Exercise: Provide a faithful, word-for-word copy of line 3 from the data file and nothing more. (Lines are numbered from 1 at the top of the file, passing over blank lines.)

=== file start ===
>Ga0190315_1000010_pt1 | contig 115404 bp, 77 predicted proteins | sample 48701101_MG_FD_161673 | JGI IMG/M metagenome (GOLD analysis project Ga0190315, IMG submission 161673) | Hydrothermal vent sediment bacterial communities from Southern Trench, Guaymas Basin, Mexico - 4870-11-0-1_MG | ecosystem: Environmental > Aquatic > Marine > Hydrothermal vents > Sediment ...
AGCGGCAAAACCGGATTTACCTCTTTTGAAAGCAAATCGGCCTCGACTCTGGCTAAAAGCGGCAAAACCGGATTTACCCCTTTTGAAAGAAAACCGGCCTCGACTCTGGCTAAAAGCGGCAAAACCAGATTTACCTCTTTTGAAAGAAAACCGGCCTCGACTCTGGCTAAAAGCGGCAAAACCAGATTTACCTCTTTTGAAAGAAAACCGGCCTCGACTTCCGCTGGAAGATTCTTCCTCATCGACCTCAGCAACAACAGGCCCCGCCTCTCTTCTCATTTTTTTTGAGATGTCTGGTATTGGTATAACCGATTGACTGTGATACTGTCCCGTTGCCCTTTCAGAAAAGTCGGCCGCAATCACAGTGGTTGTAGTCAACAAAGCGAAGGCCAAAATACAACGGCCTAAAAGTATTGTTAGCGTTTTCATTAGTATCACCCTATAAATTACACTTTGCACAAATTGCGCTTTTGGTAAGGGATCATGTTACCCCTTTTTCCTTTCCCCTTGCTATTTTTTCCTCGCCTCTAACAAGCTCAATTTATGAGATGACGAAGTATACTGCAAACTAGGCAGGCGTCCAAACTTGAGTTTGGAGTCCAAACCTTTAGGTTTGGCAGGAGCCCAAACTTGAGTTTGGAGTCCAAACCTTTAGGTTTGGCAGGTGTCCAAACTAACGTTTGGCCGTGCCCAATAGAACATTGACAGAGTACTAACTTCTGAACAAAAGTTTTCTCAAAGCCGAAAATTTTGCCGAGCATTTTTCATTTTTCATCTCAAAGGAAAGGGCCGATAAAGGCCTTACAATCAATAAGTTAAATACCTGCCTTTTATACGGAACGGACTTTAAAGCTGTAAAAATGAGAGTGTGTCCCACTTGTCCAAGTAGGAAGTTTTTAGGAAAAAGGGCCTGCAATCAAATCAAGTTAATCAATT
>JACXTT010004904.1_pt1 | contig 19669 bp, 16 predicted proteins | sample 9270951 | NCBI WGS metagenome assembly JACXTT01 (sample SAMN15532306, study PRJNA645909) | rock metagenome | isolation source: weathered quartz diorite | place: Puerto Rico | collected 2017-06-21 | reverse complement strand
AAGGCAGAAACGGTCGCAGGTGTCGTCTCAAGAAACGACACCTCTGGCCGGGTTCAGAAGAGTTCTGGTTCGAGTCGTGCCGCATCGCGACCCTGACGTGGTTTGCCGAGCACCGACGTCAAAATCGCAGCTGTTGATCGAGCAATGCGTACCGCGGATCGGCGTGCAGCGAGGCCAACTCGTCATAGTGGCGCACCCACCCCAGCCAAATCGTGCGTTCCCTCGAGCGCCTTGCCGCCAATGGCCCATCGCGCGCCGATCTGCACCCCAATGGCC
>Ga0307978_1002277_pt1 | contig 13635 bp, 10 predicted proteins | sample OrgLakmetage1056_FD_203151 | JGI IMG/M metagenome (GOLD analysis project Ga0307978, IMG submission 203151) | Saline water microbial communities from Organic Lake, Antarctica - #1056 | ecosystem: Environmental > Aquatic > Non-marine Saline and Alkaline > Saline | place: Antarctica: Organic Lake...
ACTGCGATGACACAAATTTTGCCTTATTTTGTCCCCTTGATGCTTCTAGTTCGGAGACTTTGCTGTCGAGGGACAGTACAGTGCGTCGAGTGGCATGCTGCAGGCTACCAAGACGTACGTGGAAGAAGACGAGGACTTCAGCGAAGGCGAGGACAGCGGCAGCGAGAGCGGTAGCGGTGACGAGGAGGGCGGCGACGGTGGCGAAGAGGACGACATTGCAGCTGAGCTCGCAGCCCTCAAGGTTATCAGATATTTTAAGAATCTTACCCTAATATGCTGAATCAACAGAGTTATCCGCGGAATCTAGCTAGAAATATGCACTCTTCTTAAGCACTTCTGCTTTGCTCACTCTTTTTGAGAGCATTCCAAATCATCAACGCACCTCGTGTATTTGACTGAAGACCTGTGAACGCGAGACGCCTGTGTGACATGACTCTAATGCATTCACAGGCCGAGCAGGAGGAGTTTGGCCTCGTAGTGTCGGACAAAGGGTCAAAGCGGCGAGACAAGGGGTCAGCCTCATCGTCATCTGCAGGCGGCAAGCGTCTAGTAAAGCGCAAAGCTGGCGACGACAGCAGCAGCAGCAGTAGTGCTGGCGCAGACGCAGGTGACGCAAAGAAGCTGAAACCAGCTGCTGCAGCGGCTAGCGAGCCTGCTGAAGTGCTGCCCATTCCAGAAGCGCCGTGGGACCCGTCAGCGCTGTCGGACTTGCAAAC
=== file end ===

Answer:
>JACXTT010004904.1_pt1 | contig 19669 bp, 16 predicted proteins | sample 9270951 | NCBI WGS metagenome assembly JACXTT01 (sample SAMN15532306, study PRJNA645909) | rock metagenome | isolation source: weathered quartz diorite | place: Puerto Rico | collected 2017-06-21 | reverse complement strand